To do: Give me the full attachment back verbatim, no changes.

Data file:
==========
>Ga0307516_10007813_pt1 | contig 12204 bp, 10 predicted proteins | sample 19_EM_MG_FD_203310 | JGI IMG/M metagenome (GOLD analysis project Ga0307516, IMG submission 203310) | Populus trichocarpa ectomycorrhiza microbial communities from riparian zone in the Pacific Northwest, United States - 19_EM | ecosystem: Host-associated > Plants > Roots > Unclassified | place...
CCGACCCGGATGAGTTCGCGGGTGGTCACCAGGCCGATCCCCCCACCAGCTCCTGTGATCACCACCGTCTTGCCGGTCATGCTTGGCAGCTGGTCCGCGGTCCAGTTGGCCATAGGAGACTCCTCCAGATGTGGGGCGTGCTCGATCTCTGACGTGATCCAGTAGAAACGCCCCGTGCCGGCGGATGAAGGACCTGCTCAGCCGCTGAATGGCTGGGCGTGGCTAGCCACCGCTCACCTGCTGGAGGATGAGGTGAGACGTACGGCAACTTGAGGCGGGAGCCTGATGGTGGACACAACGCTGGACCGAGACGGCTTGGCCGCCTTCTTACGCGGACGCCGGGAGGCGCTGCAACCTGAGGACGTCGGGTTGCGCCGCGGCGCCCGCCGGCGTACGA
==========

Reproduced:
>Ga0307516_10007813_pt1 | contig 12204 bp, 10 predicted proteins | sample 19_EM_MG_FD_203310 | JGI IMG/M metagenome (GOLD analysis project Ga0307516, IMG submission 203310) | Populus trichocarpa ectomycorrhiza microbial communities from riparian zone in the Pacific Northwest, United States - 19_EM | ecosystem: Host-associated > Plants > Roots > Unclassified | place...
CCGACCCGGATGAGTTCGCGGGTGGTCACCAGGCCGATCCCCCCACCAGCTCCTGTGATCACCACCGTCTTGCCGGTCATGCTTGGCAGCTGGTCCGCGGTCCAGTTGGCCATAGGAGACTCCTCCAGATGTGGGGCGTGCTCGATCTCTGACGTGATCCAGTAGAAACGCCCCGTGCCGGCGGATGAAGGACCTGCTCAGCCGCTGAATGGCTGGGCGTGGCTAGCCACCGCTCACCTGCTGGAGGATGAGGTGAGACGTACGGCAACTTGAGGCGGGAGCCTGATGGTGGACACAACGCTGGACCGAGACGGCTTGGCCGCCTTCTTACGCGGACGCCGGGAGGCGCTGCAACCTGAGGACGTCGGGTTGCGCCGCGGCGCCCGCCGGCGTACGA